In the last decades of the dynasty, they were not appointed by the court any more, but developed hereditary systems, from father to son or from patron to protégé. They had their own armies rivalling the "palace armies" and amassed huge wealth, as testified by their sumptuous tombs, thus ensued the Five Dynasties and Ten Kingdoms period. North China Zhu Wen at Bianzhou, precursor to Later Liang Li Keyong and Li Cunxu at Taiyuan, precursor to Later Tang Liu Rengong and Liu Shouguang at Youzhou, precursor to Yan Li Maozhen at Fengxiang, precursor to Qi Luo Shaowei at Weibo Wang Rong at Zhenzhou Wang Chuzhi at Dingzhou South China Yang Xingmi at Yangzhou, precursor to Wu Qian Liu at Hangzhou, precursor to Wuyue Ma Yin at Tanzhou, precursor to Chu Wang Shenzhi at Fuzhou, precursor to Min Liu Yin at Guangzhou, precursor to Southern Han Wang Jian at Chengdu, precursor to Former Shu During the Tang Dynasty, the warlord Zhu Wen held the most power in northern China. Although he was a member of Huang Chao's rebel army, he took on a crucial role in suppressing the Huang Chao Rebellion.
For this function, he was awarded the Xuanwu Jiedushi title. Within a few years, he had consolidated his power by destroying neighbours and forcing the move of the imperial capital to Luoyang, within his region of influence. In 904, he made his 13-year-old son a subordinate ruler. Three years he induced the boy emperor to abdicate in his favour, he proclaimed himself emperor, thus beginning the Later Liang. During the final years of the Tang Dynasty, rival warlords declared independence in the provinces they governed—not all of which recognized the emperor's authority. Li Cunxu and Liu Shouguang fiercely fought, he defeated Liu Shouguang in 915, declared himself emperor in 923. Thus began the Shatuo Later Tang — the first in a long line of conquest dynasties. After reuniting much of northern China, in 925 Cunxu conquered the Former Shu, a regime, set up in Sichuan; the Later Tang had a few years of relative calm, followed by unrest. In 934, Sichuan again asserted independence. In 936, Shi Jingtang, a Shatuo jiedushi from Taiyuan, was aided by the ethnic-Khitan Liao dynasty in a rebellion against the Later Tang.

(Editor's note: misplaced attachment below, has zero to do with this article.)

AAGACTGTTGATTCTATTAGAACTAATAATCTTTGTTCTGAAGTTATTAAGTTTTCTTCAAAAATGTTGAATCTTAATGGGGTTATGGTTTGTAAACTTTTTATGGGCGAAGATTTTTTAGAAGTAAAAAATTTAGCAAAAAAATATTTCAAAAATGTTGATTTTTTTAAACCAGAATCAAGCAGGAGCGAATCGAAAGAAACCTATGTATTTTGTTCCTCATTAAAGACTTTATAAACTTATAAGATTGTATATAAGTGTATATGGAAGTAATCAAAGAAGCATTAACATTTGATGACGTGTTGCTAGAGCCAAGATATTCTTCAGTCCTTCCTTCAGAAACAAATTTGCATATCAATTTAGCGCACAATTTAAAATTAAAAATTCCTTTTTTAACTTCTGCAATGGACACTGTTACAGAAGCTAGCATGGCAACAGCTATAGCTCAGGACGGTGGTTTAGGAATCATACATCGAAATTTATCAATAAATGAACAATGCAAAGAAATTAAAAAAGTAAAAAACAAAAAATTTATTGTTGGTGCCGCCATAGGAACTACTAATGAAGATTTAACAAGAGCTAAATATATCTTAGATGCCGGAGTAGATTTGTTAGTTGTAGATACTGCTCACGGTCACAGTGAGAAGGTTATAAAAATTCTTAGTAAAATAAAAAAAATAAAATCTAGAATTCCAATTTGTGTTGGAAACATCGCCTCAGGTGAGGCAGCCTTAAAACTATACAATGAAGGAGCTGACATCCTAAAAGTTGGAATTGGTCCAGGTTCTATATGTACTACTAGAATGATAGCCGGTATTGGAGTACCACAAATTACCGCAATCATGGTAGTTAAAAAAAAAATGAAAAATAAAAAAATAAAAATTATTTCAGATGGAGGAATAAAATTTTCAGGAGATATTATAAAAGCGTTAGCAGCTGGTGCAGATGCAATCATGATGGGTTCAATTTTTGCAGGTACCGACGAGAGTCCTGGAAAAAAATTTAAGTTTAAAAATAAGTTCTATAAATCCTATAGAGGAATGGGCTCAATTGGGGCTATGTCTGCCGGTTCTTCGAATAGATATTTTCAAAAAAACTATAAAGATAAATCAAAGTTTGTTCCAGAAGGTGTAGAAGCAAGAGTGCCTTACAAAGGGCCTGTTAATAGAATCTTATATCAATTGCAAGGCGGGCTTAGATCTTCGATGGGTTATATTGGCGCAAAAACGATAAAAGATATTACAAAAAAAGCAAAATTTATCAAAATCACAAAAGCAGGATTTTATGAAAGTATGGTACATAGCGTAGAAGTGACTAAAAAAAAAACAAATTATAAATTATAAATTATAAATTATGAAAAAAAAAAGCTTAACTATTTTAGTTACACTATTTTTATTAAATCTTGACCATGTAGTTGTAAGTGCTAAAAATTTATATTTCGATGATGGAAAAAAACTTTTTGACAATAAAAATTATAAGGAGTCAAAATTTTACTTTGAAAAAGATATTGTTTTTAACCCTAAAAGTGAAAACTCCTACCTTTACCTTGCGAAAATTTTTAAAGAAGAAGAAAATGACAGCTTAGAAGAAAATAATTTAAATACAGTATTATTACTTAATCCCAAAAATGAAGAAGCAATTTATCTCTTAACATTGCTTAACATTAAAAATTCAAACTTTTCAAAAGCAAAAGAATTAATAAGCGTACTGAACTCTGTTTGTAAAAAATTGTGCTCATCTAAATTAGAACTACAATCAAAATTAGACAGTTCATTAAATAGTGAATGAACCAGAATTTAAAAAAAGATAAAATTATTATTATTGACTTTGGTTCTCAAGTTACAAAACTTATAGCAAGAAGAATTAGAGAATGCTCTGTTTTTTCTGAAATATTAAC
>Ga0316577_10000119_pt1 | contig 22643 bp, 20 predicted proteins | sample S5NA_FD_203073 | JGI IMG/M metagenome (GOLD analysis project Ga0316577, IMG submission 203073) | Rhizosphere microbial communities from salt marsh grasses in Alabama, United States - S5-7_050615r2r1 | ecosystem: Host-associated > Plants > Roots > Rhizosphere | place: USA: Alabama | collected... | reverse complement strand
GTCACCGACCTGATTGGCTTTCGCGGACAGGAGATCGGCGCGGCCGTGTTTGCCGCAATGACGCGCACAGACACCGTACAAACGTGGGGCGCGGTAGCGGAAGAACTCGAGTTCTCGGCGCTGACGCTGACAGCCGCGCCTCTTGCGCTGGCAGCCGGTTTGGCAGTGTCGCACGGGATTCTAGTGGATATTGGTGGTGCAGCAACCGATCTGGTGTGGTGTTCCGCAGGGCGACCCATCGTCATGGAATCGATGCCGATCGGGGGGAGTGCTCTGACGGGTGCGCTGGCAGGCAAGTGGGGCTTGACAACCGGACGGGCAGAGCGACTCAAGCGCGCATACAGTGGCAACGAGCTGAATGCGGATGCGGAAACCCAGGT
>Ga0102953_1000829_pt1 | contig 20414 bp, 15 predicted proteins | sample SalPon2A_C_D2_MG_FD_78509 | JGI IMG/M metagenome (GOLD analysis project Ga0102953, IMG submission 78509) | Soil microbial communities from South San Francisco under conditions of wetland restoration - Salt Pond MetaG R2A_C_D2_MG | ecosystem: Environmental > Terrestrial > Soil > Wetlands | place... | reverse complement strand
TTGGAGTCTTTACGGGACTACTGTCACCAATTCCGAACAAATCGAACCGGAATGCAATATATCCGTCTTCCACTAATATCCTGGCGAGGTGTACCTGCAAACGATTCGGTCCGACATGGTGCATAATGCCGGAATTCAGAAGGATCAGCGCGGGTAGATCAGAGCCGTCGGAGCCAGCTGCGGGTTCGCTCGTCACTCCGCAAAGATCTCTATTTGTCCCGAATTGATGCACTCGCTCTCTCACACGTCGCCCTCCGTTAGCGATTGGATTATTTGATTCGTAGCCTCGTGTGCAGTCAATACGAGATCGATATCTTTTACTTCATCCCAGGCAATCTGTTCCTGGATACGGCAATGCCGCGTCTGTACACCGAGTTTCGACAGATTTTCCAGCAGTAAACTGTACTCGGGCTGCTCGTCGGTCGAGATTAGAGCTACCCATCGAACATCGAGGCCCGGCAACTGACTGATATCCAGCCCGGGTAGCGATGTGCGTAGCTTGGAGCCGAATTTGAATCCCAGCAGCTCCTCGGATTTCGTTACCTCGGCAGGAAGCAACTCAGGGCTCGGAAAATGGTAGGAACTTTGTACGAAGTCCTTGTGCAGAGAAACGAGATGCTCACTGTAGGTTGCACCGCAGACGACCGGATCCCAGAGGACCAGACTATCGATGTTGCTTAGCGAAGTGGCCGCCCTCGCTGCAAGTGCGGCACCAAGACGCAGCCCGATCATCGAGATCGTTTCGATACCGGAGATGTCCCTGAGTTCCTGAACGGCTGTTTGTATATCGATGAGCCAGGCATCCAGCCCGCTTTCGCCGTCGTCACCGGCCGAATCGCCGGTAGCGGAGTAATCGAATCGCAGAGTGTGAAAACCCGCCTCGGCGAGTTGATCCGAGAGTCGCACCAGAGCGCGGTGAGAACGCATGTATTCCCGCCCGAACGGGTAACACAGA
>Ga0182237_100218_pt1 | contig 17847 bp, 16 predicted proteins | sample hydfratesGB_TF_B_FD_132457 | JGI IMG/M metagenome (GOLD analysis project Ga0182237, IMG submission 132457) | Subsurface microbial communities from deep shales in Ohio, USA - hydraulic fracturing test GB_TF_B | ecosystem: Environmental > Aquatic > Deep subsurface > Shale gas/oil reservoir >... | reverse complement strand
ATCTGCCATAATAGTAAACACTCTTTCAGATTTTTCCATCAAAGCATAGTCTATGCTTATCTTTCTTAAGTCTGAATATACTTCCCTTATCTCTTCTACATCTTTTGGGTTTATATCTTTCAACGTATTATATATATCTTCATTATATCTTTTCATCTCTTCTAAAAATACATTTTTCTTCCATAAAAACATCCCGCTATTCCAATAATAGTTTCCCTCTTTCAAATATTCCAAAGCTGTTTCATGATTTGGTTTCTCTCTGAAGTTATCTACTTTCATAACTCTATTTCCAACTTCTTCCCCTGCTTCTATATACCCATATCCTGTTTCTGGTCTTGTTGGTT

In return for their aid, Shi Jingtang promised annual tribute and the Sixteen Prefectures to the Khitans. The rebellion succeeded. Not long after the founding of the Later Jin, the Khitans came to regard the emperor as a proxy ruler for China proper. In 943, the Khitans declared war and within three years seized the capital, marking the end of Later Jin, but while they had conquered vast regions of China, the Khitans were unable or unwilling to control those regions and retreated from them early in the next year. To fill the power vacuum, the jiedushi Liu Zhiyuan entered the imperial capital in 947 and proclaimed the advent of the Later Han, establishing a third successive Shatuo reign; this was the shortest of the five dynasties. Following a coup in 951, General Guo Wei, a Han Chinese, was enthroned, thus beginning the Later Zhou. However, Liu Chong, a member of the Later Han imperial family, established a rival Northern Han regime in Taiyuan and requested Khitan aid to defeat the Later Zhou.
After the death of Guo Wei in 951, his adopted son Chai Rong succeeded the throne and began a policy of expansion and reunification. In 954, his army defeated combined Khitan and Northern Han forces, ending their ambition of toppling the Later Zhou. Between 956 and 958, forces of Later Zhou conquered much of Southern Tang, the most powerful regime in southern China, which ceded all the territory north of the Yangtze in defeat. In 959, Chai Rong attacked the Liao in an attempt to recover territories ceded during the Later Jin. After many victories, he succumbed to illness. In 960, the general Zhao Kuangyin staged a coup and took the throne for himself, founding the Northern Song Dynasty; this is the official end of Ten Kingdoms period. During the next two decades, Zhao Kuangyin and his successor Zhao Kuan
Three Fathoms Cove
Three Fathoms Cove or Kei Ling Ha Hoi is a cove in Tai Po District, Hong Kong. It is surrounded by Kei Ling Ha, Yung Shue O, Wong Tei Tung and Sham Chung. Most of its east shore constitutes part of the Sai Kung West Country Park. To the north the cove is connected to the Tolo Channel; the islands of Sam Pui Chau and Wu Chau are located within the cove. Satellite image of Three Fathoms Cove by Google Maps